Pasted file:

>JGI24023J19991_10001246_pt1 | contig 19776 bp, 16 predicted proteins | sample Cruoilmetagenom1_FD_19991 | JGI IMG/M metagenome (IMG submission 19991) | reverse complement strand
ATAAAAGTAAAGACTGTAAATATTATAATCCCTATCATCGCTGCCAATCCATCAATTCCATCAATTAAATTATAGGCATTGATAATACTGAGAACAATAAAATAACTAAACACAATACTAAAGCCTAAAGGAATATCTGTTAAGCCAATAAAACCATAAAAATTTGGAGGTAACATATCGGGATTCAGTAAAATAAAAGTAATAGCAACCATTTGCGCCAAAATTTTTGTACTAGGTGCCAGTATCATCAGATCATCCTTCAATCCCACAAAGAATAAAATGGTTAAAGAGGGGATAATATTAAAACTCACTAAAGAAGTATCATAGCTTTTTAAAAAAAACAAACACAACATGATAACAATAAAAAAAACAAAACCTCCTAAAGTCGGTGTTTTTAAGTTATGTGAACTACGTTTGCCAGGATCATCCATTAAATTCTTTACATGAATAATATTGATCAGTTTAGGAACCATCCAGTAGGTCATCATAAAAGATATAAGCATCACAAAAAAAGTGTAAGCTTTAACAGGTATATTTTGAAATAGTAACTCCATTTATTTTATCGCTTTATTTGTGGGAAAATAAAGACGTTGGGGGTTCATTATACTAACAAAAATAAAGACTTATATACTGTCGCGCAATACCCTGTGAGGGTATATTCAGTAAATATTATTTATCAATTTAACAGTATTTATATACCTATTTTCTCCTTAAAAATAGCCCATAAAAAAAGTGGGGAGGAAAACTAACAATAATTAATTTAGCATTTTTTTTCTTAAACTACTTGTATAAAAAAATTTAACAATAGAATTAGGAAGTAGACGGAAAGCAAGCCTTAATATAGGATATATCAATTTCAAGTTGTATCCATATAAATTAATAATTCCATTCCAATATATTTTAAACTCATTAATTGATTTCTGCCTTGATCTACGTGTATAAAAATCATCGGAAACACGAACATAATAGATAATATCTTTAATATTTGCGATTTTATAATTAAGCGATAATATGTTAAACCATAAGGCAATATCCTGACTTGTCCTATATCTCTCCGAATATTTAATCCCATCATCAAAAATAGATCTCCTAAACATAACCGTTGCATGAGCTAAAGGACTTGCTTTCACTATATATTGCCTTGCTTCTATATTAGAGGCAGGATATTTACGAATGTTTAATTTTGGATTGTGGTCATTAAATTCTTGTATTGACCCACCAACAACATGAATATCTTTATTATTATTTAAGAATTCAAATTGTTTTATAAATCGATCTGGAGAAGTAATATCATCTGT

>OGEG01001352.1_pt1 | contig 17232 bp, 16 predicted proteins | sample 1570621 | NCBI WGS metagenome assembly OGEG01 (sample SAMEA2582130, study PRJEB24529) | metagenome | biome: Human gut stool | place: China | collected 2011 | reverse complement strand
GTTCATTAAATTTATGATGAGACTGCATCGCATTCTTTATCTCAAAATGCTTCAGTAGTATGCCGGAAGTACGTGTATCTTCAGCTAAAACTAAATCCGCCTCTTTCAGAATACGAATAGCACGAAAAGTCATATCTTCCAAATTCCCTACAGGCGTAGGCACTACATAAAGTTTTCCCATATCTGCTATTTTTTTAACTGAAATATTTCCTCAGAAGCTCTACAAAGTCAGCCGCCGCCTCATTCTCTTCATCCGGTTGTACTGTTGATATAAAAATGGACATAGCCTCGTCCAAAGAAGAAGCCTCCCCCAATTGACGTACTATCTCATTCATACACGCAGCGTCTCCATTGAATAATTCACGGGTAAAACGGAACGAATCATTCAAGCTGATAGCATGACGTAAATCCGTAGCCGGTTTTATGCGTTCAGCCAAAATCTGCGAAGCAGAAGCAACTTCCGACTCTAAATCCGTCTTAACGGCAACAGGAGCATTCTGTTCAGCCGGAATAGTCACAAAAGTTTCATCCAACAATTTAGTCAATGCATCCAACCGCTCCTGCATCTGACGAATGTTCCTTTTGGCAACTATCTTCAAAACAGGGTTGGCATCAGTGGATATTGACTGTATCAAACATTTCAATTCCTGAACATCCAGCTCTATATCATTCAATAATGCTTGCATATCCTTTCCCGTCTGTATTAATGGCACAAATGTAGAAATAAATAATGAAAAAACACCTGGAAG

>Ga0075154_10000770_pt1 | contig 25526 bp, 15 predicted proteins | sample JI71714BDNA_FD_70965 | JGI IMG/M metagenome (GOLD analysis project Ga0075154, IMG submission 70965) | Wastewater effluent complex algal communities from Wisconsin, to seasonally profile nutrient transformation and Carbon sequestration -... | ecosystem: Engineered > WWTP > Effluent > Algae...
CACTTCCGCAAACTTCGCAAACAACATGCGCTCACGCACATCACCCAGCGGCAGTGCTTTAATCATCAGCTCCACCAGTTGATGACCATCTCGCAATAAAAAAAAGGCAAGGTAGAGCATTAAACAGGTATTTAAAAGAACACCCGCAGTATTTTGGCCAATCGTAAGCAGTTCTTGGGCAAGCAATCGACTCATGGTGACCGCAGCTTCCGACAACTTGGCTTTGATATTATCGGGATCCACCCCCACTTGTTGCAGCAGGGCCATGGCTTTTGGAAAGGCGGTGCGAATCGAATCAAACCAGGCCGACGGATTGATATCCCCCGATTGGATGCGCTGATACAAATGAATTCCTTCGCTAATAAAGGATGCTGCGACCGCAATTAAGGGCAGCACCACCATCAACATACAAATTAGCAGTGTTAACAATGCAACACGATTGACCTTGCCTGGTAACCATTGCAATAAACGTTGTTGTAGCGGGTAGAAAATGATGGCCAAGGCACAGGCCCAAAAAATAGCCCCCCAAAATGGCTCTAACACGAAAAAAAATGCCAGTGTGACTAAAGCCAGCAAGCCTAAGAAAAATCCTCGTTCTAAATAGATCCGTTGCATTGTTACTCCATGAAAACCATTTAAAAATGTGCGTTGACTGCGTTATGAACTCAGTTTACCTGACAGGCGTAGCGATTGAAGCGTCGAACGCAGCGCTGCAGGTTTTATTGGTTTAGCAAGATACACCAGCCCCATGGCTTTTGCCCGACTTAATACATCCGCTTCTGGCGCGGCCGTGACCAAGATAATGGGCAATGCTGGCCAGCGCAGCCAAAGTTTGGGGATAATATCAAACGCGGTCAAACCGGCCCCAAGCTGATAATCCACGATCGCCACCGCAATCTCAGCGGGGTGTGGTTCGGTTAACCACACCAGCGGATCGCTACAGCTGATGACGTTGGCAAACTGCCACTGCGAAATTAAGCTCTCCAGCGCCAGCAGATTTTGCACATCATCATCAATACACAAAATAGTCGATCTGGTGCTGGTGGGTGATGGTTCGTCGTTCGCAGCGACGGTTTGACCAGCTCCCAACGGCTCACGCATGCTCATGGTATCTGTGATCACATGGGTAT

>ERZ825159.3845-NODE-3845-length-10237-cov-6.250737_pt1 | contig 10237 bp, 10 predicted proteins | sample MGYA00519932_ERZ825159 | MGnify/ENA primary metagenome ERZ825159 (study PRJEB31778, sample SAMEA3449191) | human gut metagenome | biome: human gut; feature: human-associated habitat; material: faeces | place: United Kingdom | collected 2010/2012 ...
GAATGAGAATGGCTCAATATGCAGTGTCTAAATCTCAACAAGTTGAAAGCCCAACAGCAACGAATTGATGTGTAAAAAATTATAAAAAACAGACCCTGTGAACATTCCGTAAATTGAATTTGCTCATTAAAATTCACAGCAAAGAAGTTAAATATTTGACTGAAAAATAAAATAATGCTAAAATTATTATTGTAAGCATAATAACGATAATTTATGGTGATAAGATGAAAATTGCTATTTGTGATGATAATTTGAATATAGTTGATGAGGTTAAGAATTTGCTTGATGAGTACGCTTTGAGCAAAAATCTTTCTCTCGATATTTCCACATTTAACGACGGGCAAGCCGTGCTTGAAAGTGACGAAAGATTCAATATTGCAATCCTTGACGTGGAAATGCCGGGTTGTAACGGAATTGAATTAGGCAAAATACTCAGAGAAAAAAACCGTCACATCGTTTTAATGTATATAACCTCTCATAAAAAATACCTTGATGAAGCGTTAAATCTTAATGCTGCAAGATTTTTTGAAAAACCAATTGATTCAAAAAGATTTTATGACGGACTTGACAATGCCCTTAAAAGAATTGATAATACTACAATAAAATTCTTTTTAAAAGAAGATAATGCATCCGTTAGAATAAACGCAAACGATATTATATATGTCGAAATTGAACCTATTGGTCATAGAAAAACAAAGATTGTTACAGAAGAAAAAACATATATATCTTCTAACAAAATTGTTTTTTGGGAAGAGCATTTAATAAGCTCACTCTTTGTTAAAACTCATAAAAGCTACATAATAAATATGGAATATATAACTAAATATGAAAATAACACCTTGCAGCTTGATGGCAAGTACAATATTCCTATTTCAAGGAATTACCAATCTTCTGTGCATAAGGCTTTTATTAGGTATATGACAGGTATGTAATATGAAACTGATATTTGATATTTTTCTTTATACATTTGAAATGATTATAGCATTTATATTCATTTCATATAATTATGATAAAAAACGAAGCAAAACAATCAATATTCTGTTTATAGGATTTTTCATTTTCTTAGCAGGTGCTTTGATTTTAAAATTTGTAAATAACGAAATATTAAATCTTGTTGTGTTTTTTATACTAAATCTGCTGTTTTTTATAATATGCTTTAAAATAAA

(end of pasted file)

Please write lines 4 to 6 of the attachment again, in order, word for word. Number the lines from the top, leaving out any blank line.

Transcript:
GTTCATTAAATTTATGATGAGACTGCATCGCATTCTTTATCTCAAAATGCTTCAGTAGTATGCCGGAAGTACGTGTATCTTCAGCTAAAACTAAATCCGCCTCTTTCAGAATACGAATAGCACGAAAAGTCATATCTTCCAAATTCCCTACAGGCGTAGGCACTACATAAAGTTTTCCCATATCTGCTATTTTTTTAACTGAAATATTTCCTCAGAAGCTCTACAAAGTCAGCCGCCGCCTCATTCTCTTCATCCGGTTGTACTGTTGATATAAAAATGGACATAGCCTCGTCCAAAGAAGAAGCCTCCCCCAATTGACGTACTATCTCATTCATACACGCAGCGTCTCCATTGAATAATTCACGGGTAAAACGGAACGAATCATTCAAGCTGATAGCATGACGTAAATCCGTAGCCGGTTTTATGCGTTCAGCCAAAATCTGCGAAGCAGAAGCAACTTCCGACTCTAAATCCGTCTTAACGGCAACAGGAGCATTCTGTTCAGCCGGAATAGTCACAAAAGTTTCATCCAACAATTTAGTCAATGCATCCAACCGCTCCTGCATCTGACGAATGTTCCTTTTGGCAACTATCTTCAAAACAGGGTTGGCATCAGTGGATATTGACTGTATCAAACATTTCAATTCCTGAACATCCAGCTCTATATCATTCAATAATGCTTGCATATCCTTTCCCGTCTGTATTAATGGCACAAATGTAGAAATAAATAATGAAAAAACACCTGGAAG

>Ga0075154_10000770_pt1 | contig 25526 bp, 15 predicted proteins | sample JI71714BDNA_FD_70965 | JGI IMG/M metagenome (GOLD analysis project Ga0075154, IMG submission 70965) | Wastewater effluent complex algal communities from Wisconsin, to seasonally profile nutrient transformation and Carbon sequestration -... | ecosystem: Engineered > WWTP > Effluent > Algae...
CACTTCCGCAAACTTCGCAAACAACATGCGCTCACGCACATCACCCAGCGGCAGTGCTTTAATCATCAGCTCCACCAGTTGATGACCATCTCGCAATAAAAAAAAGGCAAGGTAGAGCATTAAACAGGTATTTAAAAGAACACCCGCAGTATTTTGGCCAATCGTAAGCAGTTCTTGGGCAAGCAATCGACTCATGGTGACCGCAGCTTCCGACAACTTGGCTTTGATATTATCGGGATCCACCCCCACTTGTTGCAGCAGGGCCATGGCTTTTGGAAAGGCGGTGCGAATCGAATCAAACCAGGCCGACGGATTGATATCCCCCGATTGGATGCGCTGATACAAATGAATTCCTTCGCTAATAAAGGATGCTGCGACCGCAATTAAGGGCAGCACCACCATCAACATACAAATTAGCAGTGTTAACAATGCAACACGATTGACCTTGCCTGGTAACCATTGCAATAAACGTTGTTGTAGCGGGTAGAAAATGATGGCCAAGGCACAGGCCCAAAAAATAGCCCCCCAAAATGGCTCTAACACGAAAAAAAATGCCAGTGTGACTAAAGCCAGCAAGCCTAAGAAAAATCCTCGTTCTAAATAGATCCGTTGCATTGTTACTCCATGAAAACCATTTAAAAATGTGCGTTGACTGCGTTATGAACTCAGTTTACCTGACAGGCGTAGCGATTGAAGCGTCGAACGCAGCGCTGCAGGTTTTATTGGTTTAGCAAGATACACCAGCCCCATGGCTTTTGCCCGACTTAATACATCCGCTTCTGGCGCGGCCGTGACCAAGATAATGGGCAATGCTGGCCAGCGCAGCCAAAGTTTGGGGATAATATCAAACGCGGTCAAACCGGCCCCAAGCTGATAATCCACGATCGCCACCGCAATCTCAGCGGGGTGTGGTTCGGTTAACCACACCAGCGGATCGCTACAGCTGATGACGTTGGCAAACTGCCACTGCGAAATTAAGCTCTCCAGCGCCAGCAGATTTTGCACATCATCATCAATACACAAAATAGTCGATCTGGTGCTGGTGGGTGATGGTTCGTCGTTCGCAGCGACGGTTTGACCAGCTCCCAACGGCTCACGCATGCTCATGGTATCTGTGATCACATGGGTAT